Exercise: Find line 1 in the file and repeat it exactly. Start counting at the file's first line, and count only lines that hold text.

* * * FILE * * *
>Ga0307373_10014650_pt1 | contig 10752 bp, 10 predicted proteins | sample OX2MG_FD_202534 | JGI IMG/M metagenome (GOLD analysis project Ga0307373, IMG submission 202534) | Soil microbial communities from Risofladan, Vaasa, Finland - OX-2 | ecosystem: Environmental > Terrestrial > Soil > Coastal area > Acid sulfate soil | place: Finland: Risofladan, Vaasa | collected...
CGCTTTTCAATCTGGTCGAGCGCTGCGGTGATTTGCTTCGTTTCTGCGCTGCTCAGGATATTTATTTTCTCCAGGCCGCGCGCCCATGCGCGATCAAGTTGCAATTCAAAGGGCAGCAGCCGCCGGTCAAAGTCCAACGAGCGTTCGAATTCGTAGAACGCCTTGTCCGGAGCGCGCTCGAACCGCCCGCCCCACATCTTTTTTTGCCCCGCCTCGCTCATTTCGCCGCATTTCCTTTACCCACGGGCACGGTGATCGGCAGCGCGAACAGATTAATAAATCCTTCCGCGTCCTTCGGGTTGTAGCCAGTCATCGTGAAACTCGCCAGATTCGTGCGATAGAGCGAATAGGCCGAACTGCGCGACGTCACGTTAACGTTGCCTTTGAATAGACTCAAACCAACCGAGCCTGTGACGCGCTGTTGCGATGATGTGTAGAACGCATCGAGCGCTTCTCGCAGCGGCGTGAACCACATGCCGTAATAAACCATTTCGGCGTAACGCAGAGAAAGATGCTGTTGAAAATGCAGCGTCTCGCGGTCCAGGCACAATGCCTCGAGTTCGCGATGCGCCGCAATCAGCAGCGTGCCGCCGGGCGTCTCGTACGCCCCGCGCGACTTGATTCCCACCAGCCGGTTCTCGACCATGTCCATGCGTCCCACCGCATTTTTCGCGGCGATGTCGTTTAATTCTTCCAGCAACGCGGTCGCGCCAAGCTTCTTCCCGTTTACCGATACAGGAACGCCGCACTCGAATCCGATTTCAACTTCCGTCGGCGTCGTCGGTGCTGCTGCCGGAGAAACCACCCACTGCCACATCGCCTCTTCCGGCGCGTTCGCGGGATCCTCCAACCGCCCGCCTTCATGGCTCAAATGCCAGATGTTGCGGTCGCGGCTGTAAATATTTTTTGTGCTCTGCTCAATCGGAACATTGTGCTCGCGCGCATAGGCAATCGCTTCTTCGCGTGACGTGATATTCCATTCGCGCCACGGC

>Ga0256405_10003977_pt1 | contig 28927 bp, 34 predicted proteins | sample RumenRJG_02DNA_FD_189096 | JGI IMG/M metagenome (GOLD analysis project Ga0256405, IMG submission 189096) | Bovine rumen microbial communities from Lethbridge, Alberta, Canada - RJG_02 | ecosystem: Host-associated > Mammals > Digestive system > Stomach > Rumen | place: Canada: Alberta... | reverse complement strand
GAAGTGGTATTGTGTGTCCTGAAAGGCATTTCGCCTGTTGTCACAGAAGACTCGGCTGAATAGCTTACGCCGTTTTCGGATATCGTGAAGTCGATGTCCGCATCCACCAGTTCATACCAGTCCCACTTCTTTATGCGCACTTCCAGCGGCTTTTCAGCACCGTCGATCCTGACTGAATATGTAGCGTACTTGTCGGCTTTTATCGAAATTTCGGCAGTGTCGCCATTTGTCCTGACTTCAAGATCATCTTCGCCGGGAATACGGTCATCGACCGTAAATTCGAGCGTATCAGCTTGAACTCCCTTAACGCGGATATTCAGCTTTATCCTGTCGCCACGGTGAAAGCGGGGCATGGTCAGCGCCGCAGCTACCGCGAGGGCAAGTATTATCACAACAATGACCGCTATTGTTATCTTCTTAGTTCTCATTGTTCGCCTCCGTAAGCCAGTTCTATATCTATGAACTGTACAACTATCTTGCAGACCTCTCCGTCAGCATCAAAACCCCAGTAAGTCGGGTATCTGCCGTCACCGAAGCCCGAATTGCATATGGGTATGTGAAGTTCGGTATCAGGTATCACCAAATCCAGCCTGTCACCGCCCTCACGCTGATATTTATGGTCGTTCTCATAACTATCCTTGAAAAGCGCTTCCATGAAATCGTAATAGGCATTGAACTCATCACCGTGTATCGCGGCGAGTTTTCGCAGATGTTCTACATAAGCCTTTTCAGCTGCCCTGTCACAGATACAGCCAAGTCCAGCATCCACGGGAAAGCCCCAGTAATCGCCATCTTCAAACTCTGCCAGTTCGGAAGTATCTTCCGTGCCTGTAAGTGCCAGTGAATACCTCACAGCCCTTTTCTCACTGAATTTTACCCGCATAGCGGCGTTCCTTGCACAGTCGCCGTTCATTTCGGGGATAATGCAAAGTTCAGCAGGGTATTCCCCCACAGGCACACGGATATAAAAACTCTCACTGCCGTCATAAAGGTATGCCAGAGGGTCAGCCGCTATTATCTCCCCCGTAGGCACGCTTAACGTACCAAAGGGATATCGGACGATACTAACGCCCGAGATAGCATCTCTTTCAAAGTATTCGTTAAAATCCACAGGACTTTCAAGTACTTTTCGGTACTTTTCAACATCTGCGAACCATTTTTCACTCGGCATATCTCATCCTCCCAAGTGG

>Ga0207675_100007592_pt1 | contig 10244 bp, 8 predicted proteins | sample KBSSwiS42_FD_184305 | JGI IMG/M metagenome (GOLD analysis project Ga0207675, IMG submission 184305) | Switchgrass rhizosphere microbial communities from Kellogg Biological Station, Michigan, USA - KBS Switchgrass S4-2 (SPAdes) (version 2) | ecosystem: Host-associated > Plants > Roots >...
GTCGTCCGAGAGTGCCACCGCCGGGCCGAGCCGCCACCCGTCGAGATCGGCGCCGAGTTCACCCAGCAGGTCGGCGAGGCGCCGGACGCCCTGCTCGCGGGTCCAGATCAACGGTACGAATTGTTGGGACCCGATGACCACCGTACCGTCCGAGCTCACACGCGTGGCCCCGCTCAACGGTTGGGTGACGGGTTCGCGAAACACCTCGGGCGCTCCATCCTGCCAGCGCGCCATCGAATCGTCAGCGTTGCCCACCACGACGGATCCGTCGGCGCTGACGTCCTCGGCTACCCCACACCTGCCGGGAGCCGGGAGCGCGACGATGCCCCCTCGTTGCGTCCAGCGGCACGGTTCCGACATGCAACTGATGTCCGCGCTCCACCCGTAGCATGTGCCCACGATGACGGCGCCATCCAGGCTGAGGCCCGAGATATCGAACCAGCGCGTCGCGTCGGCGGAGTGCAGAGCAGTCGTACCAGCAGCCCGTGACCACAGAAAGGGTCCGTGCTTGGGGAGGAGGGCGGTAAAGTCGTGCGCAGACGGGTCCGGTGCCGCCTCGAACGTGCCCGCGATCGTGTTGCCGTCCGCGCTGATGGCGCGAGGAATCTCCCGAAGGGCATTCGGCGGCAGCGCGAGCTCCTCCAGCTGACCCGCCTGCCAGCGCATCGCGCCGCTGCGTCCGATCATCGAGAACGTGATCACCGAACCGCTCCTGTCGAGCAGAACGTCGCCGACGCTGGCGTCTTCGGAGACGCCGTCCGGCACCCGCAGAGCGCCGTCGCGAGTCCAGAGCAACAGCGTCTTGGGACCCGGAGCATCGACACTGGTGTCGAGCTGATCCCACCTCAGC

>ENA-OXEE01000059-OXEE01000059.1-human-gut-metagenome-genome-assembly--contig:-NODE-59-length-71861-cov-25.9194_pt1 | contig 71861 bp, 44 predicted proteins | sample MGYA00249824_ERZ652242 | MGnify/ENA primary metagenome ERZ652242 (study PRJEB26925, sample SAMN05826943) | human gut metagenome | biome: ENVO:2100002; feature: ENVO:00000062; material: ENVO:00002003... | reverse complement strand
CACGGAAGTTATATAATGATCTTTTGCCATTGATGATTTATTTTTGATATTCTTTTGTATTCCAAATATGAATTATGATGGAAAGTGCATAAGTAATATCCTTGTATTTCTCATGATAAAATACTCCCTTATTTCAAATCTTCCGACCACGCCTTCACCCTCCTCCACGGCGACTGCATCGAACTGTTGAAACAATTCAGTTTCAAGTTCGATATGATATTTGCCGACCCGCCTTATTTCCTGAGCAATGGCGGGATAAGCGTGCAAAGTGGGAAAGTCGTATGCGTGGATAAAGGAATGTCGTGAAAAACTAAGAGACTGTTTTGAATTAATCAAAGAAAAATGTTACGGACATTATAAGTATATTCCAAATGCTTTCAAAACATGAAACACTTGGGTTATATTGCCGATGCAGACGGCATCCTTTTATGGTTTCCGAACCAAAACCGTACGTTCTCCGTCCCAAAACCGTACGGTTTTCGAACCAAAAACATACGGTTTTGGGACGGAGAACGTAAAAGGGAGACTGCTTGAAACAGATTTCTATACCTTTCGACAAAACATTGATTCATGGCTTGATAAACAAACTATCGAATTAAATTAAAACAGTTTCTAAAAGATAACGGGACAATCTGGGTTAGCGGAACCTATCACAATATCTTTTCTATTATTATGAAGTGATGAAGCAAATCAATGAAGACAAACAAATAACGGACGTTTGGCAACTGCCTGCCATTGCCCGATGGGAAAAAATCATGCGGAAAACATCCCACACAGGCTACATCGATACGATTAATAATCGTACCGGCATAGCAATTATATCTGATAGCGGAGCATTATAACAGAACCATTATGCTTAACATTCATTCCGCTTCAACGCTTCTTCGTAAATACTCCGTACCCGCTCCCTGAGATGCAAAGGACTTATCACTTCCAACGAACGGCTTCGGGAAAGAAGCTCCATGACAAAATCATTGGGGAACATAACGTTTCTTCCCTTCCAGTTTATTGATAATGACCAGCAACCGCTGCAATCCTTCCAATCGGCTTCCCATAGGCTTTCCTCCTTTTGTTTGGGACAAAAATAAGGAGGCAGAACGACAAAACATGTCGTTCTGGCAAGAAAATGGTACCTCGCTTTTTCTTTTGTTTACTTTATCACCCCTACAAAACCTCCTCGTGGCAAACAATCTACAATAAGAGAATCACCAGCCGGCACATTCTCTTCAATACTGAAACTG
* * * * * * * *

>Ga0307373_10014650_pt1 | contig 10752 bp, 10 predicted proteins | sample OX2MG_FD_202534 | JGI IMG/M metagenome (GOLD analysis project Ga0307373, IMG submission 202534) | Soil microbial communities from Risofladan, Vaasa, Finland - OX-2 | ecosystem: Environmental > Terrestrial > Soil > Coastal area > Acid sulfate soil | place: Finland: Risofladan, Vaasa | collected...